Sometimes the exceptions are off-season, pre-season and bench guys. But this depends on the sport, where soccer is the most notorious for such an example. If you are interested in hearing more about the problems of training in these situations please refer to the following article.
These are extreme cases, but coaches tend to pick them to rationalize their training methods (e.g. Messi is not doing squats, why should my players?). They forget how much genetically gifted these guys are, and how technical they are. Sport is full of example of the elite players that did jack sh*t in terms of physical preparation and were still dominating due their great genetical traits and supreme technical and tactical skills (and especially in sports that are more technical and tactical dependent than physical – rugby vs. soccer). It is erroneous to base our training to the few extreme examples.
That’s why the guys stuck in the middle (and that’s like 80-90% cases) can drain the most potential (training transfer) from more general activities, in this case running-based conditioning.
Principle #6: Specific Chronic Load Syndrome
Specific chronic load syndrome is nothing else that saying differently that too much of a good thing is a bad thing. First time I’ve heard this concept formulated into ‘specific chronic load syndrome’ term was by Dan Pfaff
We can see this example popping out everywhere. In powerlifting, the debate variety vs. specificity gets another twist – by performing only (or having a great focus on) specific lifts (squat, bench, deadlift) ala Sheiko, one tend to ramp up the ‘groove’ or the skill part of those lifts, but also one tends to overload specific tissues that might needs some ‘rotation’, especially when done with high intensity, intensiveness and/or volume. This might results in chronic injury.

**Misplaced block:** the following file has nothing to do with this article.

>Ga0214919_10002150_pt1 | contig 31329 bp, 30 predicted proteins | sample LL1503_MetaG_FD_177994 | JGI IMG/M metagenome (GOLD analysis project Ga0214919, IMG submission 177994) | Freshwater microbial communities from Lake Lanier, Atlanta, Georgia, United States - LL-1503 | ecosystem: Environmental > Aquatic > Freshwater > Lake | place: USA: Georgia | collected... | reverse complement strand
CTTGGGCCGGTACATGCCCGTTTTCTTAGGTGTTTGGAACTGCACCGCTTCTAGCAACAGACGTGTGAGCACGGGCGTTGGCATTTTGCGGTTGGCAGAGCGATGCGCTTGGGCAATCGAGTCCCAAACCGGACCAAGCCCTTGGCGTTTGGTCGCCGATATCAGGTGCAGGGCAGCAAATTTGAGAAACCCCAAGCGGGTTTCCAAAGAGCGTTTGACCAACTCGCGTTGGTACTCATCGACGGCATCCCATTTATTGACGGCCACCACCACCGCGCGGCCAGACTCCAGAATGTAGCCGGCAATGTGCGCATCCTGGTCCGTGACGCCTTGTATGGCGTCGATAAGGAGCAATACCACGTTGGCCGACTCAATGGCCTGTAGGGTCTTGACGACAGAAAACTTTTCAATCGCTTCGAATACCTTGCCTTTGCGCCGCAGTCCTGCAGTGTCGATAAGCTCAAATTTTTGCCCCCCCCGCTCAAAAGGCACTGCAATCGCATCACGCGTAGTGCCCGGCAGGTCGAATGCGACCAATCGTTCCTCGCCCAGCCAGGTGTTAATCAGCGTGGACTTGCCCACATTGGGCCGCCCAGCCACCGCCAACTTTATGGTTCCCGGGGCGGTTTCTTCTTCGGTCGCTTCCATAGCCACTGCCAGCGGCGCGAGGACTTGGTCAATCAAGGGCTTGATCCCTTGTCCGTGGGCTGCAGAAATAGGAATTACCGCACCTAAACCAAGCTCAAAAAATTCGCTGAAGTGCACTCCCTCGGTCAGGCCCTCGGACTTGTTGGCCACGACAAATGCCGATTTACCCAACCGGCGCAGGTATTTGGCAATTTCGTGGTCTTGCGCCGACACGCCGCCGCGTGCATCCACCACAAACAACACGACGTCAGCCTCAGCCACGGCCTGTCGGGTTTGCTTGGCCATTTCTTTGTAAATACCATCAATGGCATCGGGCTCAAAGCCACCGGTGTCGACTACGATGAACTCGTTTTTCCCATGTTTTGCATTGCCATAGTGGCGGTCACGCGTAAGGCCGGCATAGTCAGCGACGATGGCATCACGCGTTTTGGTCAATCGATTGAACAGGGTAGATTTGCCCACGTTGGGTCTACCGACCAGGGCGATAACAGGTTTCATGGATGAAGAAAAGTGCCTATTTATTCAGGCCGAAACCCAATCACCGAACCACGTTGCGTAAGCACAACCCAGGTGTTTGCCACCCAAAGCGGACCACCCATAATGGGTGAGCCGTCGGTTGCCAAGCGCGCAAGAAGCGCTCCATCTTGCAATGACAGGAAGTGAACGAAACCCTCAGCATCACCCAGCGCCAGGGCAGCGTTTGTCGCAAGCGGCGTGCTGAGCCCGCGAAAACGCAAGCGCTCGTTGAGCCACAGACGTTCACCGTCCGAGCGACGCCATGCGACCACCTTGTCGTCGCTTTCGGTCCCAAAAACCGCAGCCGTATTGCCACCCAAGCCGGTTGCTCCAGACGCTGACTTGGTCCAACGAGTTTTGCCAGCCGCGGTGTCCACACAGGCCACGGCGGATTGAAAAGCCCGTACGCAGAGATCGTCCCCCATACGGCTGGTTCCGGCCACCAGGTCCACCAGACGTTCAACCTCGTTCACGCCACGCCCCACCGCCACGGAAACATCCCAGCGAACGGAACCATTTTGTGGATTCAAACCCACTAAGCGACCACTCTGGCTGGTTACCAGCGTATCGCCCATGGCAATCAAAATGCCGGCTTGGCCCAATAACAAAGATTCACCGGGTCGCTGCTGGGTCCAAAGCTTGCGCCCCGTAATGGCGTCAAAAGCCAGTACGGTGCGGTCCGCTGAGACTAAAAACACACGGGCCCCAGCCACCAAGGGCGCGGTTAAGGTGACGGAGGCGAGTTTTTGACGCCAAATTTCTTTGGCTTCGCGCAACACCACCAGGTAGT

Going back to the running-based conditioning – if these are performed coaches tend to make them more sport-specific: a lot of start/stop and change of direction. Nothing wrong with this approach, but one needs to put things into context.
If the sport practices involve a lot of start/stop, change of direction done at high intensity, then putting more oil on the fire might end up with injury. I will get back to this idea in volume vs. intensity principle as well.
That’s why all general activities, involving running-based conditioning should supplement and complement sport practice.
For example, during the off-season when there is no or minimal sport practices, after one deals with injuries from the last season, it might not be very wise to base all of your conditioning to long slow running. Some more specific, higher intensive running with start/stop, change of direction might also be needed.
In pre-season where there is a lot of sport practices and small sided games, speed work and change of direction work, it might be wise to lower the number of running-based conditioning that involves a lot of start-stop and cutting action.
During the in-season, maybe all that is needed is high-intensity cross training on the bike or in the pool (non-impact). Yet, again this depends on the sport and athlete in question. Make sure to pay attention to acute relieving syndrome and work capacity as well.
All that is mentioned revolves around importance of context – thus there is no ideal solution without considering context.